The Fresh Loaf

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The Great SAF Red vs: Gold Smackdown

ehanner's picture

The Great SAF Red vs: Gold Smackdown

This is a semi scientific study of the effects of SAF Red Yeast compared to SAF Gold Yeast. I mixed up three types of dough at 64-65% hydration that loosely resemble the three bread types (Straight, Sour and Sweet). I know there are other flour combinations that might be interesting to experiment with but this will be a start to see if there is any difference between the standard SAF Red and the “Osmotolerant” Gold in terms of how well they work as leavening agents. King Arthur has been selling the Gold as an option for over a year and it is widely available to commercial bakeries. The company line is that the Gold is better when the dough is “Sweet” (improved with additives such as a sweetener, fat and eggs or oil). Many sweet dough recipes for example, call for more Yeast because of the negative effect of high sugar levels and spices on yeast activity. Actually KA and SAF have said little about the Gold product other than it is better for sweet dough. As a consumer I’m surprised they haven’t done some testing and marketing. That may be a message in itself.

After having used both products side by side for over a year, I decided to test the Theory that the Gold product would in fact perform better in terms of rising power over a given time. The Hypothesis being that the Gold will rise faster than the Red in the Sweet and Sour mixes. My secondary Hypothesis is that the straight dough test will show an equal rise with both types of yeast. If that secondary result is proven true, there is little need to stock 2 kinds of yeast. As it happens, I just received a fresh package of both products from King Arthur Flour last month that have been resting in the freezer which I will now open and use. So, on to the process I used.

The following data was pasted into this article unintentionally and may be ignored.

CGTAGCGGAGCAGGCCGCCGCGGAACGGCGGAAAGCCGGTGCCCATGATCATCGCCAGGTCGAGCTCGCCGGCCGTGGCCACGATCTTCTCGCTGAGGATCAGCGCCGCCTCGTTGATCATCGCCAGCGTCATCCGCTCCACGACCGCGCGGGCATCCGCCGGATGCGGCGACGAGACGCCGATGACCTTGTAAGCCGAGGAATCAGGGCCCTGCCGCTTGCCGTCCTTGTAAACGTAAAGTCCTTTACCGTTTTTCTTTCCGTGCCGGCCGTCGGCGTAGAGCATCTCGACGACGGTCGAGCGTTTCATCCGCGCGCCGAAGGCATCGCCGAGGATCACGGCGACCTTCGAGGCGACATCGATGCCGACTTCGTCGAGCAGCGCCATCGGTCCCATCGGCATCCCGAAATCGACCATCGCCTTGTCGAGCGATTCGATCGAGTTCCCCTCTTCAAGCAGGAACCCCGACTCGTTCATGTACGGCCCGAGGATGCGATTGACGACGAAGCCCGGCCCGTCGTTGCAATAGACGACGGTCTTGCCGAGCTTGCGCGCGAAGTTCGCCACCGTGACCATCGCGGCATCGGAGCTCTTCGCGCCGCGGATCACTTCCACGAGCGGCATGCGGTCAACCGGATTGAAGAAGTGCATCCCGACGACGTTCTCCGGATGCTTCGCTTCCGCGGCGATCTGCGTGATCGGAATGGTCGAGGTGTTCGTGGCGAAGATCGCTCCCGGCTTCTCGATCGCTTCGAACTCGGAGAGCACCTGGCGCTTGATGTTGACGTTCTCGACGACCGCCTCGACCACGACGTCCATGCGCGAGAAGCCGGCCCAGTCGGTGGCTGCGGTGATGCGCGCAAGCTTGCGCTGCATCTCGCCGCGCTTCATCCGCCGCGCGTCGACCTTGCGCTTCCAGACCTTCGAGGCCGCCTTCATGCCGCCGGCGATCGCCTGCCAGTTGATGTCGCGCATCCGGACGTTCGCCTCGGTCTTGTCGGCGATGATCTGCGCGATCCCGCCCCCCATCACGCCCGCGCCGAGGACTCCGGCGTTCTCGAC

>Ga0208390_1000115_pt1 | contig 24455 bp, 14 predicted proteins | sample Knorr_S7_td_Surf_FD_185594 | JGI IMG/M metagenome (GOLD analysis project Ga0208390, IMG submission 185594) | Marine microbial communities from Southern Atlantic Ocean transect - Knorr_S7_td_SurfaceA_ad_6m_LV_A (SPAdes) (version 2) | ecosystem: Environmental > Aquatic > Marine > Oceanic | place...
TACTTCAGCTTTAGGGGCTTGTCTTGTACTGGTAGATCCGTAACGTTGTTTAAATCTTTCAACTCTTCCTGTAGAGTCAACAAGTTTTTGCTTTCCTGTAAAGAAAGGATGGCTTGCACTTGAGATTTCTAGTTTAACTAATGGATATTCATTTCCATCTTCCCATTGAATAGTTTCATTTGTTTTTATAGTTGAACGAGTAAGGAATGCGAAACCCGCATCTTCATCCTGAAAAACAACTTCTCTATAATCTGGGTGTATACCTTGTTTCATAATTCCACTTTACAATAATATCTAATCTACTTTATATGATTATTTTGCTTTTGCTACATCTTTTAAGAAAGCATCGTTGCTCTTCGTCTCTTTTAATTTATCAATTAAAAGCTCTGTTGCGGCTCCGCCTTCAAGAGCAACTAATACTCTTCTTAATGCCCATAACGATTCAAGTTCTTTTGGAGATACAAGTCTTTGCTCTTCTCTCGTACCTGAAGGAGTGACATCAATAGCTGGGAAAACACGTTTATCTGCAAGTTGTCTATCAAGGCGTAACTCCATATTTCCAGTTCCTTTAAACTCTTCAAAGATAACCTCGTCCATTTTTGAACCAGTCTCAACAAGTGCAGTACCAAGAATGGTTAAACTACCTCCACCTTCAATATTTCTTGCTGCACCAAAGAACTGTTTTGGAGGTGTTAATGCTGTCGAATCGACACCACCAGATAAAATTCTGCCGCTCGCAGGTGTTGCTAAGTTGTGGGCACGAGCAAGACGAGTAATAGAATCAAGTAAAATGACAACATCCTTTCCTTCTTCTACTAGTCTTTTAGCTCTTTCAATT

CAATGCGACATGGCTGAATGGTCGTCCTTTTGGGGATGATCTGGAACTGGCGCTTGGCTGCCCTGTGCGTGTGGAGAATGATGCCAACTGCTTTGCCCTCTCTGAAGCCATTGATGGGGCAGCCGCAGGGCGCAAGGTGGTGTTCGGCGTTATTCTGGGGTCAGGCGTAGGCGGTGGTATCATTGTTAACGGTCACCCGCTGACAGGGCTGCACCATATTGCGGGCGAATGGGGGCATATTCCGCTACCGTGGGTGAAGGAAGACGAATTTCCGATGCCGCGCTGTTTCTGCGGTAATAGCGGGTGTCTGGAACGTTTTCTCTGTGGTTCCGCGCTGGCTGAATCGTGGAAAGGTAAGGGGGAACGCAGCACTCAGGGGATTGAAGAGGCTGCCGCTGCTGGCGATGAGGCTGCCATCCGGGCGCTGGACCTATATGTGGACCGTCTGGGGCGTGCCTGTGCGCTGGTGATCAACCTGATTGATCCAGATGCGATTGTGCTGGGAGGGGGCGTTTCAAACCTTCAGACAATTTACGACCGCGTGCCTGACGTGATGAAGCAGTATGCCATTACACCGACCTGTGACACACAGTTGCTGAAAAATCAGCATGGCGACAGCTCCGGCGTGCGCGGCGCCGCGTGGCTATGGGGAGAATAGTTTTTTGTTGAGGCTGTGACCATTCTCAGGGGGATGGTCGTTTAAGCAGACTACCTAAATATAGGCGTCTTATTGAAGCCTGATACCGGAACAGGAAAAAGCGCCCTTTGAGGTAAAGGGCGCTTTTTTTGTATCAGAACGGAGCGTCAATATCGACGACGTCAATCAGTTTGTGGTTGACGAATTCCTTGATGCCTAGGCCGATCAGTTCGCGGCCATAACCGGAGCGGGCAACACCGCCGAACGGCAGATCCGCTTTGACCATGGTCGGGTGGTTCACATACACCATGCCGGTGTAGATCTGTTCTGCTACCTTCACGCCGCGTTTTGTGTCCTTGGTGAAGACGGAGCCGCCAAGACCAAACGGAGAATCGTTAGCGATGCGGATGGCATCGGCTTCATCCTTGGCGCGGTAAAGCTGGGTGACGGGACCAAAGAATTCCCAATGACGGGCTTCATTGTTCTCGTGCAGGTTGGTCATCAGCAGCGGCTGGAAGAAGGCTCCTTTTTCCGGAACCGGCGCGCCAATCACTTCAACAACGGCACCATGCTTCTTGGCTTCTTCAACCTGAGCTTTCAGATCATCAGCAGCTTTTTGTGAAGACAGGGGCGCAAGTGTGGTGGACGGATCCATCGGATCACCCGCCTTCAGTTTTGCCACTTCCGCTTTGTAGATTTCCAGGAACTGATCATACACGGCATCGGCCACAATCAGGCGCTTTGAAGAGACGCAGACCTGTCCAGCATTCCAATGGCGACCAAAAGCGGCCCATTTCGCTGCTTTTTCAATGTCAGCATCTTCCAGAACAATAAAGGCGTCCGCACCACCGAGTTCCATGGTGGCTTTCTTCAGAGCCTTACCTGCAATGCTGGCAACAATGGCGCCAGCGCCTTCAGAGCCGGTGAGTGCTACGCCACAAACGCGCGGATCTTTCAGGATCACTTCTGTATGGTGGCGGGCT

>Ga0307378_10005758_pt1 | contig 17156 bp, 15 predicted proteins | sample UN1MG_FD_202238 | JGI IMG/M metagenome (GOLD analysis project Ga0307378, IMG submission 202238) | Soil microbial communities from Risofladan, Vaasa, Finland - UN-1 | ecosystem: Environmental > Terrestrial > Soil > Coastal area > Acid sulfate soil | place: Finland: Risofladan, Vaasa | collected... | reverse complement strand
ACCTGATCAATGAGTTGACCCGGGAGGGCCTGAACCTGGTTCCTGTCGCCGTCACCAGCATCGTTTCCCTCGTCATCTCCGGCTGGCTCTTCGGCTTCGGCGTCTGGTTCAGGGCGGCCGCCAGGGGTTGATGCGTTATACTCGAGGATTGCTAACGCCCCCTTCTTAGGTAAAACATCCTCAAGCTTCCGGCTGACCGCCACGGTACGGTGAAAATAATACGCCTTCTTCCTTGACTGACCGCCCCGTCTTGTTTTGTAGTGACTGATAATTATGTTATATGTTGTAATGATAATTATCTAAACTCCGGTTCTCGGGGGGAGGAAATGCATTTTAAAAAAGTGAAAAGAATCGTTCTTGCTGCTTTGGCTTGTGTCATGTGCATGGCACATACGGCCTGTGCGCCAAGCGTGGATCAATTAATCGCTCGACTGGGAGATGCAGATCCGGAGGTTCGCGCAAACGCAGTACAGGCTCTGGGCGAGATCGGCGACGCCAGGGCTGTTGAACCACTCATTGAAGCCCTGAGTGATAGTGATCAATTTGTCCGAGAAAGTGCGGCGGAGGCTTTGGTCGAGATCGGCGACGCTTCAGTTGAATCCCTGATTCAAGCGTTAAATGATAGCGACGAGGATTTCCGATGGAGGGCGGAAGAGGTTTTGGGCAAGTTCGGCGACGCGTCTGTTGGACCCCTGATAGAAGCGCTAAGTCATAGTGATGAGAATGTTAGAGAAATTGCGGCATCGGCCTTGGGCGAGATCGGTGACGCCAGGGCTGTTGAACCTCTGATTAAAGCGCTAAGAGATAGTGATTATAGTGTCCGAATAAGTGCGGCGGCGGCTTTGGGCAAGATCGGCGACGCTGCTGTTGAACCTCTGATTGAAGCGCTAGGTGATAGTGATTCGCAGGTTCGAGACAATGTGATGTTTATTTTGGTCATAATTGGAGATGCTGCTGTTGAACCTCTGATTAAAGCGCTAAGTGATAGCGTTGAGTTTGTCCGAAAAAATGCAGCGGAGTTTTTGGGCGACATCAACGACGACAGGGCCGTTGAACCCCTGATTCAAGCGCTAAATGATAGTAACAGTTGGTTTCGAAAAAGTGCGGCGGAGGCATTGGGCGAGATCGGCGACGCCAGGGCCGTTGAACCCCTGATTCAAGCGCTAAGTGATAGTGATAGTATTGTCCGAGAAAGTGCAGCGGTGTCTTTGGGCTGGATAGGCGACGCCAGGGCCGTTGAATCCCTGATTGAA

I started by weighing out 300 grams of AP flour to which I added 6 grams of salt. I then mixed these two ingredients well and removed 6 grams of the mix to again have 300 grams of flour and salt. I set out 6 glasses and marked them for Straight, Sour, Sweet each with a red or gold marking. Then I measured 32 grams of water and 1/16 teaspoon of the respective yeast and 50 grams of flour and mixed well. Each glass was covered with plastic wrap and set aside at room temp. The water temperature was 76F for each mix.

For the sour test I used 1 Tablespoon (10g) of liquid sour that has been aging for 12 hours and an additional 3 grams flour to compensate for the additional water in the starter. This is way more starter than I would use to inoculate so little flour but it should create the environment that will make the standard yeast struggle.

The Sweet mix included 4 grams sugar, ½ teaspoon oil, 6 grams of egg and 27 grams water. I did add another 2 grams of flour to adjust the consistency to be similar to the other test samples.

Note: I don’t have a way to accurately measure the small amount of yeast so I used the best system I could think of to arrive at 1/16 tsp. First I started by measuring a ¼ tsp leveled and placing on the counter. I then drew it on the counter to a line about 3 inches long and divided it in half, twice. Each pile of grains looked to be equal in size. I understand that the scientist out there are discounting my methods as un-scientific and sloppy thus lowering the expectations for accurate results. My decision to use 1/16th of a teaspoon in 50 grams of flour is based on the scale of 1 teaspoon in 800 grams of flour. I thought the percentage of yeast was low enough to make it perform over time to develop the rise I was looking for. Let’s see what the outcome is before you hang me for witchery. At the end of the first hour they all look about the same.

Test Results: 3 Hours time elapsed

After three hours, the sweet dough shows little activity in both samples. They have expanded some and show signs of puffiness. Perhaps they have risen 20%. I’m wondering if I didn’t over do the sweetening quantities and stunted the test.

The sour dough shows the largest difference in activity between the samples. The mix with the Red is much more active than the Gold as you can see in the photo.

The Straight dough also shows better activity in the Red mix.

Note: I just realized that the labels were not all at the same level and it is affecting the visual appearance. Since I didn’t have measured beakers available, I will align the labels for the next photo

Test Results: 4 Hours elapsed

While I waited this last hour I recalculated the amounts of the additives I put into the sweet batch. The ratios I used were excessive and I believe stunted the activity in that test. I’ll redo that in the future to create a more real world scenario.